As you can probably tell, Chris certainly wasn’t your average Joe. It’s clear he possessed a real intelligence and yet there are many people who to this day criticise McCandless for being so reckless and dying such an avoidable death. Many people argue that if he’d been better prepared, less naive and at least taken a map, he could have left Alaska alive. Whilst I don’t agree with these people it is true that Chris could easily have survived his odyssey if he’d only been more prepared. For instance it seems that shortly before his death, Chris did attempt to leave the wilderness and return to civilization. His way out blocked however by a river that has become much deeper and faster since the snow had melted. Had Chris taken a map, he would have seen that there was a hand-operated tram that crossed the river only 1⁄4 of a mile away from where he was. Instead Chris was forced to try and wait till the river became shallower but it was whilst waiting he died of starvation.
Whilst it is true that Chris could have taken more caution to prevent his tragedy the book left me with the impression that Chris was a lot more skilled at survival than he is often given credit for and the fact is he did survive for over 100 days with no real instruction, a feat I doubt many of us could replicate.
Of course Krakauer’s book details Chris’ adventure and includes interviews with the people he met and connected with along the way, but in my opinion it’s Krakauer’s attempt to understand Chris as a person that is most fascinating. Understanding what Chris’ thought process was goes a long way into understanding his motivation and actions as he lived in Alaska. It seems to me that modern life was making Chris increasingly unhappy and that the only perfection he could find was in nature. Before reading Krakauer’s book I thought perhaps that Chris had decided he would either find happiness or die trying and that dying in the pursuit was a fair deal to Chris’ mind. Upon reading the book however, I’m not sure this is the case.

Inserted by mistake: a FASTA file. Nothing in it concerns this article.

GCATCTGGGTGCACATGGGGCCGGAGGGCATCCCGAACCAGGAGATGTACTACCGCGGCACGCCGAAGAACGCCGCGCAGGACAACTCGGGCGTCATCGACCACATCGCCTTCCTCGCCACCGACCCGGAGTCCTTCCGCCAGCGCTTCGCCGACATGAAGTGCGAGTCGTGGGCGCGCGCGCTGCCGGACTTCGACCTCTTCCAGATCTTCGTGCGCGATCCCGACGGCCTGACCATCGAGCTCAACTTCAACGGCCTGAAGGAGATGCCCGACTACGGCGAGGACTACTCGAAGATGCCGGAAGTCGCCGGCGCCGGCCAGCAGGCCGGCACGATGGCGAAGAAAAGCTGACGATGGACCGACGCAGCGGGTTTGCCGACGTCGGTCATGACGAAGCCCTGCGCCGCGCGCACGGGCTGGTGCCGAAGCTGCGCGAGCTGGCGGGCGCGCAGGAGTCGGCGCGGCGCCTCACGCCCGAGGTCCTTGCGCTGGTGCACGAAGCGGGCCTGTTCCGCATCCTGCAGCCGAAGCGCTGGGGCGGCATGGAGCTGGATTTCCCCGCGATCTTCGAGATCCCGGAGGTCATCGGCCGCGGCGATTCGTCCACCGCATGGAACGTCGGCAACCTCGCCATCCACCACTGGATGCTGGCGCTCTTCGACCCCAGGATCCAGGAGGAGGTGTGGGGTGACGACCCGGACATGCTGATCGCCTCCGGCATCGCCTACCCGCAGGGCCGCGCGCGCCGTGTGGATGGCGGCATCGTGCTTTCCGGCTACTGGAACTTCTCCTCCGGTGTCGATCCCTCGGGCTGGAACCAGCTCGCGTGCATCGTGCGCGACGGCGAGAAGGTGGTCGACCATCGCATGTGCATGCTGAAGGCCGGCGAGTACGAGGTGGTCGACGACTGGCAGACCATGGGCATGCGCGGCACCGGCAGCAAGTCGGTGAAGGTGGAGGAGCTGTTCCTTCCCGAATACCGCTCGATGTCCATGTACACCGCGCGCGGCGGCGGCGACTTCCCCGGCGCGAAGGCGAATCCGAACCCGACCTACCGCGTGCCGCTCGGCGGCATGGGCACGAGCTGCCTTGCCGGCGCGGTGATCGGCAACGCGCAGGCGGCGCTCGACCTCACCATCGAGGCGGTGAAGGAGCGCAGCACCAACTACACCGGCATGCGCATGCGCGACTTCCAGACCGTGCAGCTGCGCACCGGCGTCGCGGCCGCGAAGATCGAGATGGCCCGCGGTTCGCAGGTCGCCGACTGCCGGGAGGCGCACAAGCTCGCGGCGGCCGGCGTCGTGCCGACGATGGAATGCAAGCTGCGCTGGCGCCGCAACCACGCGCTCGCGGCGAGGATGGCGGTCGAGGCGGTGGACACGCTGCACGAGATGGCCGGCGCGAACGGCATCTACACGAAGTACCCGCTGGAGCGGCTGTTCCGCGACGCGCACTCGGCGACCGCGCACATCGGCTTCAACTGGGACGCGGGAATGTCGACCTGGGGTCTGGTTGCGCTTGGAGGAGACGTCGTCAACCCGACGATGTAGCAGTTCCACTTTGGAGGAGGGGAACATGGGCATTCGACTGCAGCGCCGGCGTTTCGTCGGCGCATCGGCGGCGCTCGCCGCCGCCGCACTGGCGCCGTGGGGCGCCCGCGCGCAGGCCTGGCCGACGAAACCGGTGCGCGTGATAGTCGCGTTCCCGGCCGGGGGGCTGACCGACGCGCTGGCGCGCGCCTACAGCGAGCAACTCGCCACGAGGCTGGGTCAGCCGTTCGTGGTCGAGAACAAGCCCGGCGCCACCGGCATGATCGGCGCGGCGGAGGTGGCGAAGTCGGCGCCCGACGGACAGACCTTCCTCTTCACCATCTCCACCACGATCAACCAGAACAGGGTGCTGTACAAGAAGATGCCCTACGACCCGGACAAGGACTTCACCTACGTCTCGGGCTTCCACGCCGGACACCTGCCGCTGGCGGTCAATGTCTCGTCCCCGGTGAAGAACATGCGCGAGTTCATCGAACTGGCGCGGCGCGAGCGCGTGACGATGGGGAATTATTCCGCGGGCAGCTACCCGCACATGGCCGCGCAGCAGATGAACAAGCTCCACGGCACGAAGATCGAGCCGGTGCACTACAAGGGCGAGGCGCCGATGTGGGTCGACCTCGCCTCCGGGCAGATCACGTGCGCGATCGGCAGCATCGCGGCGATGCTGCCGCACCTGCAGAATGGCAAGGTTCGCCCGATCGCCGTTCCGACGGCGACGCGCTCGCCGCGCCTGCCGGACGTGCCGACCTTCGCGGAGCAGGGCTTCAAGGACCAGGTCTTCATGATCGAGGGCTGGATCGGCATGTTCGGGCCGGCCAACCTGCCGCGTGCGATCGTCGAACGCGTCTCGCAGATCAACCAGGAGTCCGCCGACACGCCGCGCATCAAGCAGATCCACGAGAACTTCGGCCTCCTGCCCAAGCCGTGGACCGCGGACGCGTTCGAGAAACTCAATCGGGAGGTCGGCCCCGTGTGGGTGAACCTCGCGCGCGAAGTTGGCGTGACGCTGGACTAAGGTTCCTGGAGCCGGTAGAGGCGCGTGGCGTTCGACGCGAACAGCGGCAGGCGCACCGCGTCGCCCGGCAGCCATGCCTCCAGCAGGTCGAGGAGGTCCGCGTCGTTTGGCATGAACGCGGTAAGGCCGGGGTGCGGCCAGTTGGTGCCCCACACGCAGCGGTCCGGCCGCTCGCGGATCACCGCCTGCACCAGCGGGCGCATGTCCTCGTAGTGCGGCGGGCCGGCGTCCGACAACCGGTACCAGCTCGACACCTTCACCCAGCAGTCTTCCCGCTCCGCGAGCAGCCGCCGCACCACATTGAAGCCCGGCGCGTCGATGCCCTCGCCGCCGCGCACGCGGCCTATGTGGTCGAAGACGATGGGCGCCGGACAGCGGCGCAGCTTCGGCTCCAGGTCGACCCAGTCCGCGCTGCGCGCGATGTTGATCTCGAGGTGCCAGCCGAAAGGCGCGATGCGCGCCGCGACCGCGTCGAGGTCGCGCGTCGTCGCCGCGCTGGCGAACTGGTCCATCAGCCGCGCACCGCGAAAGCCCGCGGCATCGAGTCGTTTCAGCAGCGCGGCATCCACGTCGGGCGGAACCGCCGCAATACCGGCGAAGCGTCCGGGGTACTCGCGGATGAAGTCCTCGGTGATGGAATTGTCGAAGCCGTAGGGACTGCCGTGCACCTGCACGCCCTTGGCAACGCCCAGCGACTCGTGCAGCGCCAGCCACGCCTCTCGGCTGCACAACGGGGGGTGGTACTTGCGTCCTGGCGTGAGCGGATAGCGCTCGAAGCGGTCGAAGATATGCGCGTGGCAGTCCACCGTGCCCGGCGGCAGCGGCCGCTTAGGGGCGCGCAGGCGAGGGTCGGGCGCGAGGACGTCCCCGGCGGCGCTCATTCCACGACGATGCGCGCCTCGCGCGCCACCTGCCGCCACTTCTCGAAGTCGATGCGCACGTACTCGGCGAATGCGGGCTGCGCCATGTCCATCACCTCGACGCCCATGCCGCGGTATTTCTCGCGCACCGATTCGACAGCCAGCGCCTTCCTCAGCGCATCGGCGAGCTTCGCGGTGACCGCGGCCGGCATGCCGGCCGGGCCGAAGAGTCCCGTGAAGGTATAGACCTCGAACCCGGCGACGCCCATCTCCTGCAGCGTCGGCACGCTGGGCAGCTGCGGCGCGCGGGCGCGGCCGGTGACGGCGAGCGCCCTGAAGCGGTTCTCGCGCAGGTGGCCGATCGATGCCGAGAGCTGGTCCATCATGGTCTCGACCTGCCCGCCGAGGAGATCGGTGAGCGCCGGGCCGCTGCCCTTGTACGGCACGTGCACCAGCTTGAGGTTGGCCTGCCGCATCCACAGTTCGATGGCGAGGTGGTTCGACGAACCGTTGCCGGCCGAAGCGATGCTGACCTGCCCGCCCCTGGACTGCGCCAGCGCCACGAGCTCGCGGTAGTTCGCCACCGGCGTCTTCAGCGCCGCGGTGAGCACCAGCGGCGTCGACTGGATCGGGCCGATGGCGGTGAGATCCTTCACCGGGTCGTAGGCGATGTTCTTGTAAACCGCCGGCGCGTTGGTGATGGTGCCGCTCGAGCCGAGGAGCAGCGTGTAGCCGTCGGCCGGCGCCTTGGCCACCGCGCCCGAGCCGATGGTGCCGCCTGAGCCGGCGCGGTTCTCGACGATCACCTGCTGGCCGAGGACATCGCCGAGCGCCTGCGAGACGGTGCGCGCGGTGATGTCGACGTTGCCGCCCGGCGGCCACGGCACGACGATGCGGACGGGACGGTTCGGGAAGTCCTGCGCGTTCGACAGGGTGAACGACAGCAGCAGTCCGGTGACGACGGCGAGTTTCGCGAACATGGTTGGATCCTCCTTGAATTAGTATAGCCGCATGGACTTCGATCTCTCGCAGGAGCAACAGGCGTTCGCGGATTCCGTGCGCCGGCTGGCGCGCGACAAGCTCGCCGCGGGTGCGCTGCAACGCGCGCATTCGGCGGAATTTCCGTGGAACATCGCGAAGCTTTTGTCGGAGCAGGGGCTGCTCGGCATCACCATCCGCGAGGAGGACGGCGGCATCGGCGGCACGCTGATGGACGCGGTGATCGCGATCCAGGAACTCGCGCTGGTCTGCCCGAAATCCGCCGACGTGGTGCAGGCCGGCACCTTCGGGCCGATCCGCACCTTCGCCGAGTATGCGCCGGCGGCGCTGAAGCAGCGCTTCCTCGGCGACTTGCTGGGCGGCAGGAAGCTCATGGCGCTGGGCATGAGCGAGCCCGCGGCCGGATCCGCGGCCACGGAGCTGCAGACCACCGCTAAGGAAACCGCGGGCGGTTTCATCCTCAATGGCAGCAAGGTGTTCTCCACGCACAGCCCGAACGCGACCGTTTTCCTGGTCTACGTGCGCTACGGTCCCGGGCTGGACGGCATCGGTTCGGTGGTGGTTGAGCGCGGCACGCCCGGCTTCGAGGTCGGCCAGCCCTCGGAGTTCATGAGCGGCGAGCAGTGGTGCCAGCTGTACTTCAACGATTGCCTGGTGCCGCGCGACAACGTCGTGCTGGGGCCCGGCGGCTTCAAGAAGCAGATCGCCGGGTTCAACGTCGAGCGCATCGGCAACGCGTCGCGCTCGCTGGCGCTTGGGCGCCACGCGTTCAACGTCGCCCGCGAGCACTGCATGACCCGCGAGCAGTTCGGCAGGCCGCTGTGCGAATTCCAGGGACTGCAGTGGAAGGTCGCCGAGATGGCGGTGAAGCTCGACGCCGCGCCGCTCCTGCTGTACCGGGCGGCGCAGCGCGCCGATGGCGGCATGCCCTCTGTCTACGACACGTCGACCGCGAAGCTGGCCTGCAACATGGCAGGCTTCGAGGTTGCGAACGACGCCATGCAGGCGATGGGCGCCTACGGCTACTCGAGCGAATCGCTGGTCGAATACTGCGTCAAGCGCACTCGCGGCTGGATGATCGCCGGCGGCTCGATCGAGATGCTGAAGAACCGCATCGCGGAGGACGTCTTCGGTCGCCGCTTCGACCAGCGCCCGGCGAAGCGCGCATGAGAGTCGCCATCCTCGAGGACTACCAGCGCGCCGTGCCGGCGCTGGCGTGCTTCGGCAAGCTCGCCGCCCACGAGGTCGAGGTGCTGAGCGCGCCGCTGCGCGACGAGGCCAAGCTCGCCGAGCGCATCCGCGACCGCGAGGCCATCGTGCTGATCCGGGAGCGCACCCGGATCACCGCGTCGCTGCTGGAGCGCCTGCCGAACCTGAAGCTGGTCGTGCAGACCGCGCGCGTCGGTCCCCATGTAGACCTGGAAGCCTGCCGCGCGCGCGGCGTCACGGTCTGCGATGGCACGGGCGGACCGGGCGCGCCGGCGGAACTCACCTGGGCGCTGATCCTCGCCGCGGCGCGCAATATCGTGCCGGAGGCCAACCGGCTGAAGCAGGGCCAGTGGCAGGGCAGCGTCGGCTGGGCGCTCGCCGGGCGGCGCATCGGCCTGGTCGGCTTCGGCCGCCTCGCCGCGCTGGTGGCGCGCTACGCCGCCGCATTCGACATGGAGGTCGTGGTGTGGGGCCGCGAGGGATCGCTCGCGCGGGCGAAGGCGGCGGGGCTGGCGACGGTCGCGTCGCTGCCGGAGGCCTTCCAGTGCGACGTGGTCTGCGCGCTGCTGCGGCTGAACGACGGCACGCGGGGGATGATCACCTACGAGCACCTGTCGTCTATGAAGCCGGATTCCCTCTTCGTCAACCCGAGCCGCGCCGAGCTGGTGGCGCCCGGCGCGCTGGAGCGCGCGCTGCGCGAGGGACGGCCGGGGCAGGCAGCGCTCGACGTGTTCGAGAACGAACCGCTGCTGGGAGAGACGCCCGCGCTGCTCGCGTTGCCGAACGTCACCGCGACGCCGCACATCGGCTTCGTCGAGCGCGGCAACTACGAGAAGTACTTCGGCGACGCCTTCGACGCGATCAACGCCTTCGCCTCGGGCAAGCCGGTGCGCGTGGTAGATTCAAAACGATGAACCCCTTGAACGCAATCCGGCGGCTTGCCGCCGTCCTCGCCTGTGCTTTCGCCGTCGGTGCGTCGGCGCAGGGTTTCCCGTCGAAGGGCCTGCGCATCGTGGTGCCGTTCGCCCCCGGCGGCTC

It seems that whatever Chris was looking for in the wild, he found. On July 2nd, Chris finished reading Tolstoy’s Family Happiness and had marked several passages that moved him. Chris wrote: “He was right in saying that the only certain happiness in life is to live for others…” above an exert from Family Happiness that reads thusly: “I have lived through much, and now I think I have found what is needed for happiness. A quiet secluded life in the country, with the possibility of being useful to people to whom it is easy to do good, and who are not accustomed to have it done to them; then work which one hopes may be of some use; then rest, nature, books, music, love for one’s neighbor—such is my idea of happiness. And then, on top of all that, you for a mate, and children perhaps—what can more the heart of man desire?”